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For many, if not most, Americans, the fourth Thursday of November is just a worn-out, antiquated and obsolete holiday that we “go through” just to get to the materialistic mania known as the Christmas shopping season.

We do, indeed, get through the holiday, bulking up our bellies with rich food as a foretaste of what to expect in parties and gatherings from mid-December until the start of the new year. The coming round of holiday feasting, merriment, and merchandising prompts us — as if we need much prompting — to indulge in satisfying the self. It’s all about me — what I want, what I must have to keep up with what someone else has.

Thanksgiving, unfortunately, is lost. We are too modern, too sophisticated, too advanced to think that we actually should pause and give thanks to an Almighty God Who gives the blessings we casually take for granted. We are now centuries ahead of our Pilgrim forebears and President George Washington, who called upon their countrymen to be grateful for what has been given from On High.

Before you become too immersed in the merchandising madness, at least take a moment and consider a few pointed questions:

— As Americans, do we not, of all people, have so much for which to be thankful now?

— Have you, yourself, stopped to count your own blessings?

— Even in the midst of such a crazy year as 2020 has been, do you not have something for which to be thankful?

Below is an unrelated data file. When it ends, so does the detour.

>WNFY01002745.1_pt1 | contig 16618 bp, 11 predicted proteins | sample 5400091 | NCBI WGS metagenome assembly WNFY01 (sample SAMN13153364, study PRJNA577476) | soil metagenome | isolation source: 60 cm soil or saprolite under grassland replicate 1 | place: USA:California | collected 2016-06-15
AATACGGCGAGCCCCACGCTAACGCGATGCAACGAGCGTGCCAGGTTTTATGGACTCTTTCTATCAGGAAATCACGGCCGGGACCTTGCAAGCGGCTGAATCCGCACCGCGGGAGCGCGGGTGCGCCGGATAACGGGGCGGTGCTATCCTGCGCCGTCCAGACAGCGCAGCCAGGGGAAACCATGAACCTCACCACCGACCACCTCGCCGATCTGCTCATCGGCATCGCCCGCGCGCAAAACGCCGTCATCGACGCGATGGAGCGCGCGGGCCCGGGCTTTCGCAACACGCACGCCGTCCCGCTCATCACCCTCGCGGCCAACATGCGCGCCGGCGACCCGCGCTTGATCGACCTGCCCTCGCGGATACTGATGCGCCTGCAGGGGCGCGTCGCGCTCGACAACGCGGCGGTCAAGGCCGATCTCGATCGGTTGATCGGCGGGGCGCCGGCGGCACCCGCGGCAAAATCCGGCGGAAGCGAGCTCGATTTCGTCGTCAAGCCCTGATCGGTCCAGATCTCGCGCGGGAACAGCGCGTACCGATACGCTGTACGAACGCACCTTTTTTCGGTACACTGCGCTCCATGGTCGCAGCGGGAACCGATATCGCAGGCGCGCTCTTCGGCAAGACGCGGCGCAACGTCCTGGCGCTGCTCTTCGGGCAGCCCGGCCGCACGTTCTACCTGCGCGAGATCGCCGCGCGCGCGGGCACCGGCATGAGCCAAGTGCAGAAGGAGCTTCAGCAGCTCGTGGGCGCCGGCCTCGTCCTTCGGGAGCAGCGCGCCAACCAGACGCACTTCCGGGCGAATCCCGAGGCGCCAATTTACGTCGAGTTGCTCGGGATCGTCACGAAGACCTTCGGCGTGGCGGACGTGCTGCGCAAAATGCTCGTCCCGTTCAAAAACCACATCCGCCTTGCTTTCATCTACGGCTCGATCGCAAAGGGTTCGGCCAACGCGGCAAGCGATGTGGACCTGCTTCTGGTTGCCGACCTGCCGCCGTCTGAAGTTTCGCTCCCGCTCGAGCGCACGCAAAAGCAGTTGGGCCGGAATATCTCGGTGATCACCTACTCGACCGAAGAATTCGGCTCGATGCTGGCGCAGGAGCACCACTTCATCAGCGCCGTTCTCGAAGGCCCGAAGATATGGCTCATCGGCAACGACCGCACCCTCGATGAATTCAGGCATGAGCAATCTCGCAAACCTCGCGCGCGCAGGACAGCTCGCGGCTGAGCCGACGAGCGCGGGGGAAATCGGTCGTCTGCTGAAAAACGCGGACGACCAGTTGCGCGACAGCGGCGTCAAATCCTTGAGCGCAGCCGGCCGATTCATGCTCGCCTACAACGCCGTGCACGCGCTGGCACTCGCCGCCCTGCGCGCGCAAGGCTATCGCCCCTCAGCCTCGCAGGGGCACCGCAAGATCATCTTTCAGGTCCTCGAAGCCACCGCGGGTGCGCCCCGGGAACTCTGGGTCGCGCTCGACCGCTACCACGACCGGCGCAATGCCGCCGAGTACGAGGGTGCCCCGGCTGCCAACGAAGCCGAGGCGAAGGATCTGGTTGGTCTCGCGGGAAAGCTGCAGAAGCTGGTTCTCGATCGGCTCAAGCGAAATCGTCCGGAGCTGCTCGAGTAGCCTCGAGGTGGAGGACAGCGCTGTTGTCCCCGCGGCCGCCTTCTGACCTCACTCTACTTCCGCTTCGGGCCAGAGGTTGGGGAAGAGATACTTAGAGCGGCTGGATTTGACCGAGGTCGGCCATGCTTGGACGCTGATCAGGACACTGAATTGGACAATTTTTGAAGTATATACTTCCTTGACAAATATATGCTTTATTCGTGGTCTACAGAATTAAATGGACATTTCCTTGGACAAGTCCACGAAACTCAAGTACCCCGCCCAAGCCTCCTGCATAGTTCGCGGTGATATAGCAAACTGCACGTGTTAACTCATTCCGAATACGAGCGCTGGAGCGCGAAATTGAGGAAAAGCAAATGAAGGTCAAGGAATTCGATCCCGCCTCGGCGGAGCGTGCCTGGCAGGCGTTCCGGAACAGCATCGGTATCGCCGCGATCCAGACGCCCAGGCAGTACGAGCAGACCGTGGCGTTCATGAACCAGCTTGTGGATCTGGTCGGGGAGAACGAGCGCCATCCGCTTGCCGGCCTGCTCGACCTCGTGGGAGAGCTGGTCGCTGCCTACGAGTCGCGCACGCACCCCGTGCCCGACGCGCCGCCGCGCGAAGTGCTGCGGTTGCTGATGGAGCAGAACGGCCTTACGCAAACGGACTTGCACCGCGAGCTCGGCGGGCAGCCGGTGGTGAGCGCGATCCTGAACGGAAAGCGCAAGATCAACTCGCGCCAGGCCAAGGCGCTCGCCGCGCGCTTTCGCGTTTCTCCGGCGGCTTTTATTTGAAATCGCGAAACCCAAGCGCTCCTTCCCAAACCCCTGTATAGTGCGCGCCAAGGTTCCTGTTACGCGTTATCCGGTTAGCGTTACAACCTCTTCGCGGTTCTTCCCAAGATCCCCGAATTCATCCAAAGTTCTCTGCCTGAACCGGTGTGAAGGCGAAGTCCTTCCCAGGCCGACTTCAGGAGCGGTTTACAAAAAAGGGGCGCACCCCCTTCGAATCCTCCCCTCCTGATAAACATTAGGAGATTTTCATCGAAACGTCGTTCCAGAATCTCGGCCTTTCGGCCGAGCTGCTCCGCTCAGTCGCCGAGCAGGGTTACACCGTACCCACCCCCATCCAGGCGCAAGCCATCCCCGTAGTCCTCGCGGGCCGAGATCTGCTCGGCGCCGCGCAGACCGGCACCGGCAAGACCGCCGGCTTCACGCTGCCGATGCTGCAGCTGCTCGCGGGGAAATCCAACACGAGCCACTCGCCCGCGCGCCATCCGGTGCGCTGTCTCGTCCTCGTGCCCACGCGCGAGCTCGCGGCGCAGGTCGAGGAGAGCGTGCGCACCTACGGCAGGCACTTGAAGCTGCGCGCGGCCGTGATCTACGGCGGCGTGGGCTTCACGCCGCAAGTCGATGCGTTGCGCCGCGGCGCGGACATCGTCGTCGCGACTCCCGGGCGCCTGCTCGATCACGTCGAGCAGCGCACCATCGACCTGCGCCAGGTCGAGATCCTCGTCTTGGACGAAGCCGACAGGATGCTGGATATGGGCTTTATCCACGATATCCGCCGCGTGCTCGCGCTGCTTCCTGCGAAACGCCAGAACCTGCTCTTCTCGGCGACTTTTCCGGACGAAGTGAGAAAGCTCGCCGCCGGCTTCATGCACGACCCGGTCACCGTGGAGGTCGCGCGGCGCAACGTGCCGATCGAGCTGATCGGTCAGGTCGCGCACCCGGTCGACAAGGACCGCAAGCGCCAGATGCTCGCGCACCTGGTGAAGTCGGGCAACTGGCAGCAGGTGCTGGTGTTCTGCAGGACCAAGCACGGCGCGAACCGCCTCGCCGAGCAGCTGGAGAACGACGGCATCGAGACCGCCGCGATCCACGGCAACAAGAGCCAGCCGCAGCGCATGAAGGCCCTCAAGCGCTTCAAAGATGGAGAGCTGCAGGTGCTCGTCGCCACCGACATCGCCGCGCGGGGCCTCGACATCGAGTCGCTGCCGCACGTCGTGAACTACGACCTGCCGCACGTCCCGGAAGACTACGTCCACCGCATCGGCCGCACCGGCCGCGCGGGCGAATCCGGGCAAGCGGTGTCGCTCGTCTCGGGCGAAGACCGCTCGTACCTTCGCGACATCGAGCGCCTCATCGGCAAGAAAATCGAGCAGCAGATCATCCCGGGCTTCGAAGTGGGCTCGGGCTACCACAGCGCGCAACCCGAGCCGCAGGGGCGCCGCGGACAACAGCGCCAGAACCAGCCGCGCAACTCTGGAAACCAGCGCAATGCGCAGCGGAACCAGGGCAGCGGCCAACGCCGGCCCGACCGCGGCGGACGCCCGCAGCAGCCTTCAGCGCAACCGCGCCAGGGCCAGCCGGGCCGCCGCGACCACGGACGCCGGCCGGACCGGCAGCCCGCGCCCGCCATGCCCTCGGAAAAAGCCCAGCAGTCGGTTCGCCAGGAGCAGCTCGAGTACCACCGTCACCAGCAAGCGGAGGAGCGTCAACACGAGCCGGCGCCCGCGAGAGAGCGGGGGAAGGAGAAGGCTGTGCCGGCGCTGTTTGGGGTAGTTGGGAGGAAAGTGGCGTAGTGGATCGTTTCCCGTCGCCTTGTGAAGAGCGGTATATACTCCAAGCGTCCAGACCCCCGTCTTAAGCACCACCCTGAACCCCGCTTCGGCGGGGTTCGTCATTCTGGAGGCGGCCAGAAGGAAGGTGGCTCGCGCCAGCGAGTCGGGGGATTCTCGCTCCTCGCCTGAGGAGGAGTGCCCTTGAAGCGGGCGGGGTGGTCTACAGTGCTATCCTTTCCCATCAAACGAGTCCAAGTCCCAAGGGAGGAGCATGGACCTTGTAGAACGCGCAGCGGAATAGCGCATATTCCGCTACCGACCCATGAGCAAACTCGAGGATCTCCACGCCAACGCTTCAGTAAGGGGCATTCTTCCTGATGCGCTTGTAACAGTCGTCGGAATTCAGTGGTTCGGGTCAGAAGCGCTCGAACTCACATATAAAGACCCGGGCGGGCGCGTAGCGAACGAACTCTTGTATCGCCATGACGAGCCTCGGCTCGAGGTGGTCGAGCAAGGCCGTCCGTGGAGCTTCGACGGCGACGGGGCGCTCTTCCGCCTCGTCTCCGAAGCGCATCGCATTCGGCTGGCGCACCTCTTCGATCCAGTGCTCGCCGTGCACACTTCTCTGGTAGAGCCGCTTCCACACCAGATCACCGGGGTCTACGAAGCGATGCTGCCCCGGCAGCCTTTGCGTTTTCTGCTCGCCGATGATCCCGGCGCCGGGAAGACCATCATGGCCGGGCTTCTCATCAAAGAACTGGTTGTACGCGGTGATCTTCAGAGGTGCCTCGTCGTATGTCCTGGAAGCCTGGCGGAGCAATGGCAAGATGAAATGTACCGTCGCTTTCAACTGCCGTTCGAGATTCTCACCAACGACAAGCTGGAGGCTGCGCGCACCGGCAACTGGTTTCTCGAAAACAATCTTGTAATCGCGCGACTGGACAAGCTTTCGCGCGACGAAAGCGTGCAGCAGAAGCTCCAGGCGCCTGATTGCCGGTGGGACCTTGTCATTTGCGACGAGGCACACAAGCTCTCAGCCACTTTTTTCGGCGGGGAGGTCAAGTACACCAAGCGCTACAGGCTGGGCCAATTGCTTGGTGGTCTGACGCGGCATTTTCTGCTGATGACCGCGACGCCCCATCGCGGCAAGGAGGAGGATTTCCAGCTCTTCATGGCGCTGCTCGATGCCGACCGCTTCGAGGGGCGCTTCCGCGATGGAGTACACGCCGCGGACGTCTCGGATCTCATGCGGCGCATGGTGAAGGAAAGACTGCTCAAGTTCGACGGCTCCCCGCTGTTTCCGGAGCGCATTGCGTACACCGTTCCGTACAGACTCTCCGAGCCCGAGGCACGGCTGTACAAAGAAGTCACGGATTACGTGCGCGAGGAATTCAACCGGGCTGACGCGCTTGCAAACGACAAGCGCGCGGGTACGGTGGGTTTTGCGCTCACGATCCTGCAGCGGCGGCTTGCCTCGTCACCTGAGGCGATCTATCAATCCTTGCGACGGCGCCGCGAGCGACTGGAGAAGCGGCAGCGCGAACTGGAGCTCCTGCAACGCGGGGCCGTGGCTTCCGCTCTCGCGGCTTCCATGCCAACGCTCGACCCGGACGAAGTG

— If you cannot be thankful for what you have, can you at least be thankful for what you don’t have? If you are not vexed with sickness, disability, unemployment, being homeless, a house fire, or an injury in an accident, should you not be thankful?

— If you have Thanksgiving leftovers that are taking up space in your refrigerator, should you not be thankful? There are millions of people in Africa and Asia who do not have that problem.

In fact, now that we think about it, famine may not be something happening elsewhere in the world that we read about. If we look carefully, we may find there are families in our midst — right here in the USA, in West Volusia! — who do not have enough food.

If you have plenty in this land of plenty, maybe you should be thankful enough to help others in need. When you think about poverty and want, there but for the grace of God go you or I.

One final thought: In the midst of all the materialism and the lust for things, how many of those can’t-do-without items will you take with you to the hereafter?

I got a reminder of the answer to that question earlier this year, while cleaning out a closet. Inside that closet was a small basket containing the toys that my last dog had and enjoyed. She really loved her toys, especially the balls and the squeaky ones. When she died, however, she did not take a single one of her toys with her. I still have them.

That reality put perspective on the inordinate desire for the things of this world.

Billy Graham said it best: “I never saw a U-Haul behind a hearse.”

— al@beacononlinenews.com

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